Saturday, November 12, 2011

Program to Create Five Random "Words"

Problem: Write a method randomWord that returns a randomly constructed “word” consisting of randomly chosen letters. The number of letters in the word should also be chosen randomly by picking a number between the values of the named constants MIN_LETTERS and MAX_LETTERS. Write a ConsoleProgram that tests your method by displaying five random words. (Roberts ch 10, problem 2).

What it looks like:

/* File: fiveRandomWords
 * --------------
 * This program generates random "words," just random letters stuck together. The characters of the word are 
 * random, but must be an upcase letter-- these are integers that correspond to the ASCII characters of the 
 * upcase alphabet. The length of the word is also random, but bounded by the constants MIN_LETTERS and
 * The run method of the program simply starts of with blank String instance and keeps pulling random letters
 * out of the random generator until the word length is reached. It relies on a private method to generate the 
 * random characters and to set the word length.

import acm.program.*;
import acm.util.RandomGenerator;

public class FiveRandomWords extends ConsoleProgram { 
    public void run() {
        for (int i = 0; i < 5; i++) {
            int wordLength = rgen.nextInt(MIN_LETTERS, MAX_LETTERS);
            String myRandomWord = " ";
            for (int j = 0; j < wordLength; j++) {
                myRandomWord += randomLetter();
    private char randomLetter() { 
        return (char) rgen.nextInt((int) 'A', (int) 'Z');
    private RandomGenerator rgen = RandomGenerator.getInstance();
    private static final int MIN_LETTERS = 3;
    private static final int MAX_LETTERS = 10;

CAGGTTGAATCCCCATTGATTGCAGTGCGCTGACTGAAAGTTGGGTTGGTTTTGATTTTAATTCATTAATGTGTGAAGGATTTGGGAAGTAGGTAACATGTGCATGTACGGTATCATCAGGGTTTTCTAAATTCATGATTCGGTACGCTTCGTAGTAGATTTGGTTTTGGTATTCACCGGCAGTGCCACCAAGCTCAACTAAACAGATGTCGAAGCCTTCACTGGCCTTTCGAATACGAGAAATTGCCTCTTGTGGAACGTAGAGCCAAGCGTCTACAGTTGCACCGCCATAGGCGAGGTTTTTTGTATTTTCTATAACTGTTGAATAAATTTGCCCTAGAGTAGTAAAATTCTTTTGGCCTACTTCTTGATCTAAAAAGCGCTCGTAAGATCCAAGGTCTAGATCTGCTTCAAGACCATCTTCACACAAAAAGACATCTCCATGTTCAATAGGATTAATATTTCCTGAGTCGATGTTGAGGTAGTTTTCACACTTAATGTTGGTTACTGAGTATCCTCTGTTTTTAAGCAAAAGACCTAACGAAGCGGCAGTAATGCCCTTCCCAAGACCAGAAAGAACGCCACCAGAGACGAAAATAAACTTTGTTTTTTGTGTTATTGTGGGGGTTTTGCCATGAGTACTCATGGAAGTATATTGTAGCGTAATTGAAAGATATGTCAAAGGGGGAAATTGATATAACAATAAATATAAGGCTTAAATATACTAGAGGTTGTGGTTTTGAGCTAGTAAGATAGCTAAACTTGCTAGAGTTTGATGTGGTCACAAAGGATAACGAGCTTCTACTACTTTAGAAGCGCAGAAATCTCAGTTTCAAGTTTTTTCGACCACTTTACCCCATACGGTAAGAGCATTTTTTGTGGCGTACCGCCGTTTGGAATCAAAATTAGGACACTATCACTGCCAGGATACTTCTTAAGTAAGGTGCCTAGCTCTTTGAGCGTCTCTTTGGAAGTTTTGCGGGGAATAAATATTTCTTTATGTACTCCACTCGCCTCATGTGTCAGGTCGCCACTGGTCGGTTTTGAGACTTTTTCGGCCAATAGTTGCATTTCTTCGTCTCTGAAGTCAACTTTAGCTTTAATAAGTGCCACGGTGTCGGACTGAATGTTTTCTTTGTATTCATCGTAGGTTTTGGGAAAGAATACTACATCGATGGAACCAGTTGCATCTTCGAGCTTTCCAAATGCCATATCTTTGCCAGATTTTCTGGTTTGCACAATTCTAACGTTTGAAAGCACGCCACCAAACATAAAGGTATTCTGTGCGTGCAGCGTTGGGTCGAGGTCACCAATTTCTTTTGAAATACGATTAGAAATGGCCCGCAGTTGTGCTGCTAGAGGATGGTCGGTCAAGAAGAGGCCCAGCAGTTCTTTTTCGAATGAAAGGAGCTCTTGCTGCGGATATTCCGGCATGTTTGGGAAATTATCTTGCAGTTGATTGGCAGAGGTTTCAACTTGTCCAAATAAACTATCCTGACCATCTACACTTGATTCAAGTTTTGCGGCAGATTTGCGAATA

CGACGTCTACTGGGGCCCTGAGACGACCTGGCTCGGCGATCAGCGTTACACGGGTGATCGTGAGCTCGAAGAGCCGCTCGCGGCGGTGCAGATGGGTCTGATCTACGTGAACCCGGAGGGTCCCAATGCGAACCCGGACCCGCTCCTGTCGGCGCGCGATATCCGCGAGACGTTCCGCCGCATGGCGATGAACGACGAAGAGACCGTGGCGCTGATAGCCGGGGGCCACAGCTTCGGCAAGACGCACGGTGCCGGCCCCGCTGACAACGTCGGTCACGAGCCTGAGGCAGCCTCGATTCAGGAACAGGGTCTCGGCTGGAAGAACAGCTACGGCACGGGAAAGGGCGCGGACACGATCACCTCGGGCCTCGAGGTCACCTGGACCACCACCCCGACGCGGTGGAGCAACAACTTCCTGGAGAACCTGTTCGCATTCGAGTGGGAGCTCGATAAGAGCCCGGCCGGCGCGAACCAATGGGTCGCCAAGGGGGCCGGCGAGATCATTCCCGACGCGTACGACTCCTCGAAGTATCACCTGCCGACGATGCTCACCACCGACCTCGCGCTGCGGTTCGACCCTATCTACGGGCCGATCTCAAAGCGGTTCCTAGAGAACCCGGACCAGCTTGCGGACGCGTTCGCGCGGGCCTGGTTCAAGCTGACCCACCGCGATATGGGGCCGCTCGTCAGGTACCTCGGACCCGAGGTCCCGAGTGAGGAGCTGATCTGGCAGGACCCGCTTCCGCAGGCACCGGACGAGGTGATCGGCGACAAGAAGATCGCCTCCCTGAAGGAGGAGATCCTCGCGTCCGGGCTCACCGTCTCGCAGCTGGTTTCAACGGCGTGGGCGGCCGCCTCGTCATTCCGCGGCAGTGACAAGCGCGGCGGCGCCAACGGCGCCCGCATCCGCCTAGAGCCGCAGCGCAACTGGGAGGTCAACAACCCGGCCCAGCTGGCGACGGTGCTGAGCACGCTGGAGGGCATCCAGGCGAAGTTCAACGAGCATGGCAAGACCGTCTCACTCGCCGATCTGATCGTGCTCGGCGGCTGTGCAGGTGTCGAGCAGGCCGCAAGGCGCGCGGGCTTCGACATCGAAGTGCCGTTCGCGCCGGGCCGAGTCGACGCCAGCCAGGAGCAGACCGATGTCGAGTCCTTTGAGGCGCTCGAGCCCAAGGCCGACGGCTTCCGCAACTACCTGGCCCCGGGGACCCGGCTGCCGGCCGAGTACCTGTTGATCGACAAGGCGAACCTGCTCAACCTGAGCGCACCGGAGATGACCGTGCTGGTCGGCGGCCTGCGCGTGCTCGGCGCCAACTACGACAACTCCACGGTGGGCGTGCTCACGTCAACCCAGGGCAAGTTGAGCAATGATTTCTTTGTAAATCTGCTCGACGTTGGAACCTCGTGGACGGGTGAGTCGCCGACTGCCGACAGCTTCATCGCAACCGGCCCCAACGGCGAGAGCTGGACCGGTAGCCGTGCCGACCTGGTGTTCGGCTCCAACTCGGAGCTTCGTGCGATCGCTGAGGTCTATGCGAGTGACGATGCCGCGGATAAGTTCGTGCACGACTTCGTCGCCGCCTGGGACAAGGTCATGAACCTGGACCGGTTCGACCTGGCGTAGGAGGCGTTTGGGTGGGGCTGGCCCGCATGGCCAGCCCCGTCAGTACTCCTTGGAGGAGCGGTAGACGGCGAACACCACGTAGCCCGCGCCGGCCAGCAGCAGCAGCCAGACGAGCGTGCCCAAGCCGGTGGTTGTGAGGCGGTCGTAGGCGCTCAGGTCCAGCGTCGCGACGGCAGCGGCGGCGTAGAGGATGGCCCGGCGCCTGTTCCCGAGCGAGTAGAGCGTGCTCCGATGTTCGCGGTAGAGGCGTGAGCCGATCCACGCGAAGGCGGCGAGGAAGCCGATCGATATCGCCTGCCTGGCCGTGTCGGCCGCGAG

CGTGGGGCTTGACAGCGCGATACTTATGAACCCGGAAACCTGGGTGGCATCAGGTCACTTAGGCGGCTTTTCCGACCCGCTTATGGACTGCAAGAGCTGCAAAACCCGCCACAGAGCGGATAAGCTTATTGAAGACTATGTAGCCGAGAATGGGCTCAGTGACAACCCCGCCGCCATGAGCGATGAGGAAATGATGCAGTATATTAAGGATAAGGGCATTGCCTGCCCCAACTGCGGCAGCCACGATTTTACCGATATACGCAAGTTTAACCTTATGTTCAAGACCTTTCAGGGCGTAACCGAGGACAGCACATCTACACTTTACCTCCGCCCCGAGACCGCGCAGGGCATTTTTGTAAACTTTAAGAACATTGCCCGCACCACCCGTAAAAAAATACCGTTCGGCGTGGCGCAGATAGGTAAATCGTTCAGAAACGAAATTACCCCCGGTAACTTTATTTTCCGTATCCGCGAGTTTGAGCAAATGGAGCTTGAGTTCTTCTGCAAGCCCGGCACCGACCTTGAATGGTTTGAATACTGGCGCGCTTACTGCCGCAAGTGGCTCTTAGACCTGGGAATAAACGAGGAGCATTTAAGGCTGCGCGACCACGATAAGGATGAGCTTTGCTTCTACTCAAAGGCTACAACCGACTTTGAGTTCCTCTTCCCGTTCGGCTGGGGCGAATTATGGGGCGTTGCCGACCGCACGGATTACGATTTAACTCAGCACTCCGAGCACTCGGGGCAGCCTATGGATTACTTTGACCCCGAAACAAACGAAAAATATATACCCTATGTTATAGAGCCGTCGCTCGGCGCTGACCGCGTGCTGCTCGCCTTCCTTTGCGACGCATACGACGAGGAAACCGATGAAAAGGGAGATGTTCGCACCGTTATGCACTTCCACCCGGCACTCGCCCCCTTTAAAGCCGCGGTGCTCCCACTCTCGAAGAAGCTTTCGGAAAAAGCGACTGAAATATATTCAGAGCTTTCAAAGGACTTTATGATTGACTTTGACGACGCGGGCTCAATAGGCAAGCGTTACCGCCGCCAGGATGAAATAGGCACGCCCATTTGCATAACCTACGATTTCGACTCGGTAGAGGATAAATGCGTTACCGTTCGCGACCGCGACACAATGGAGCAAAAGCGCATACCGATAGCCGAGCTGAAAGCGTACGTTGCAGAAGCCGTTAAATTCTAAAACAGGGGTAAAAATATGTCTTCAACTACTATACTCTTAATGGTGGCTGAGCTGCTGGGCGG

What made it tough:

This simple problem is all about getting comfortable with scalar types: data values that can be represented as numbers. The key snippet in the program is this:

 private char randomLetter() { 
        return (char) rgen.nextInt((int) 'A', (int) 'Z');

How do you return a *character* that's random but bounded by the *integers* A and Z? Because the "char" data type in Java maps directly to Unicode and ASCII. Unicode and ASCII are both systems that match characters (letters, punctuations marks, etc) to integers so that it's easier for the computer to understand. 

Fun facts I learned: 
  • Precursors to ASCII literally mapped 'A' to 1, 'Z' to 26, and everything in-between, but ASCII didn't do so since there are additional characters that precede letters. 
  • The ASCII system came first, Unicode second. ASCII characters don't encode most non-Western characters, so Unicode was created with thousands of new characters to account for these.
  • Unicode contains everything that's in ASCII, and to be completely backwards-compatible, the first 128 digits of Unicode map directly to ASCII

Because characters are mapped this way, you can perform some numeric operations on *letters* as specifying a range like I did above, or taking a letter 'A' and adding 5 to get 'F.'  When specifying the range of characters, you could either provide the character or the number equivalent-- the computer can handle each one and in fact the (int) cast isn't necessary- it's there to make things clearer for humans so they don't think, "Why are you bounding nextInt with characters?" You must specify the (char) cast however to make sure that when you do rgen.nextInt, you get a letter back, not a number.


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